Professor John Younger: Raiders of the Lost Arc-and Other Jewish Adventures
Wednesday, November 28
Dr. John Younger, Professor of Classics, and Director of  the Jewish Studies Program

John Younger is a field archaeologist who digs primarily in Greece, but at one point his career took an unexpected turn and he wound up excavating a Jewish-Christian catacomb in southern Italy and an early synagogue (3rd-6th c. CE) in the Galilee that produced a remarkable piece of sculpture that was transported to Jerusalem in a high-speed, midnight jeep-chase.

 

Professor Nimrod Rosler: Leaders in Conflict and Peace Process
Wednesday, November 7
Dr. Nimrod Rosler, Schusterman Visiting Israeli Professor in Israel Studies, Jewish Studies Program, CGIS

What is the role of leaders in changing political contexts? How do they fulfill these roles in different conflicts? Dr. Rosler will answer these questions and present a theory regarding the psycho-social roles of leaders and the way they rhetorically fulfill them in two crucial contexts: intractable conflict and its resolution process. Comparative findings will be presented from the Israeli-Palestinian and Norther-Irish conflicts. Israeli snacks will be served.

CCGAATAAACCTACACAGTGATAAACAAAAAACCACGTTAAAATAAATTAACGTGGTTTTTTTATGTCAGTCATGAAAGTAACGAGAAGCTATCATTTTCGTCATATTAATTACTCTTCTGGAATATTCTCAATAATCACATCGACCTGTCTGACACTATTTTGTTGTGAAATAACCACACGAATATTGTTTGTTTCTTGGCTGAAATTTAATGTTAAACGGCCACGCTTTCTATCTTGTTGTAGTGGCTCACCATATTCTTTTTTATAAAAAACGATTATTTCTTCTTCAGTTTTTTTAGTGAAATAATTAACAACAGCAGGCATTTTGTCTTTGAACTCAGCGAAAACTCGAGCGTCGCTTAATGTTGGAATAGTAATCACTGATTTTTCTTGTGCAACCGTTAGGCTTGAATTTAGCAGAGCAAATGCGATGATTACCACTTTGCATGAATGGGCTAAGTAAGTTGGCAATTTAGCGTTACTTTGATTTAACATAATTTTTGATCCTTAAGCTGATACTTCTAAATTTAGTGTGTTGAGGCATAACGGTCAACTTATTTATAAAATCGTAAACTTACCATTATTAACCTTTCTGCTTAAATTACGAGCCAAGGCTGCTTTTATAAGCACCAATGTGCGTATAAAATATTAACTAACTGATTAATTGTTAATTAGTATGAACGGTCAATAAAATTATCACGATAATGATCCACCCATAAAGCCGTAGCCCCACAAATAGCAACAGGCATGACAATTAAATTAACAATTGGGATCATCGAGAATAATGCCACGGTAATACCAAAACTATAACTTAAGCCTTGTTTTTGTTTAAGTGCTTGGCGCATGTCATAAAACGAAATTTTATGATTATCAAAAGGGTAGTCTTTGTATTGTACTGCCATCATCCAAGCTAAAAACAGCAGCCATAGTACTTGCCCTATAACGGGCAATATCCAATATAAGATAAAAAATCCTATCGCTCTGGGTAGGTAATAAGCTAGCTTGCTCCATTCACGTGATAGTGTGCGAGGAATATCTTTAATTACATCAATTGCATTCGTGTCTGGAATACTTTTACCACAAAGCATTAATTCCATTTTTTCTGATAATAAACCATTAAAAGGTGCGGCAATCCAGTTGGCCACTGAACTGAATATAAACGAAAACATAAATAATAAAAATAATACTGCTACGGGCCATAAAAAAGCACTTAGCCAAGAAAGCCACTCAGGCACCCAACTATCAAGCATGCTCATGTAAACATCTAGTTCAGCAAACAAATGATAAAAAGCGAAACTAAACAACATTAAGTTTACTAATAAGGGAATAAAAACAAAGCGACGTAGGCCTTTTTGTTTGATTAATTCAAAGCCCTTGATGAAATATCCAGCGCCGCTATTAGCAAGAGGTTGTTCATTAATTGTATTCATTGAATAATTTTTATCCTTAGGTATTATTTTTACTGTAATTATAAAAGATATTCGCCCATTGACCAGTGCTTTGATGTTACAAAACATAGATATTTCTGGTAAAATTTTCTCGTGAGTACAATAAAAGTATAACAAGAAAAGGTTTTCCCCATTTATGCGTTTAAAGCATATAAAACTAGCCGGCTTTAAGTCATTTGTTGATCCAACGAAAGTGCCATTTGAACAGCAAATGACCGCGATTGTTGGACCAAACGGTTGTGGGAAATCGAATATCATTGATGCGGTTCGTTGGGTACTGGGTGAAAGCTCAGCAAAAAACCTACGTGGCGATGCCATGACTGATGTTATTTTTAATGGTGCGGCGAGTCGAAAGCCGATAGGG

The Mahabharata Today: Insights from the Great War of Ancient India
Wednesday, October 24
Hamsa Stainton, Assistant Professor Department of Religious Studies, South Asian Studies Program Core Faculty

Dr. Stainton will present a talk covering Mahabharata, one of the great pieces of Indian and world literature, and what it can offer contemporary thinkers and citizens--especially in the middle of an election year.

 

The Curious Case of the Kurds (and Kurdish Nationalism)
Wednesday, February 19
Dr. Michael Wuthrich, Assistant Director, Center for Global and International Studies, is researcher of the societies and politics of Turkey and the Middle East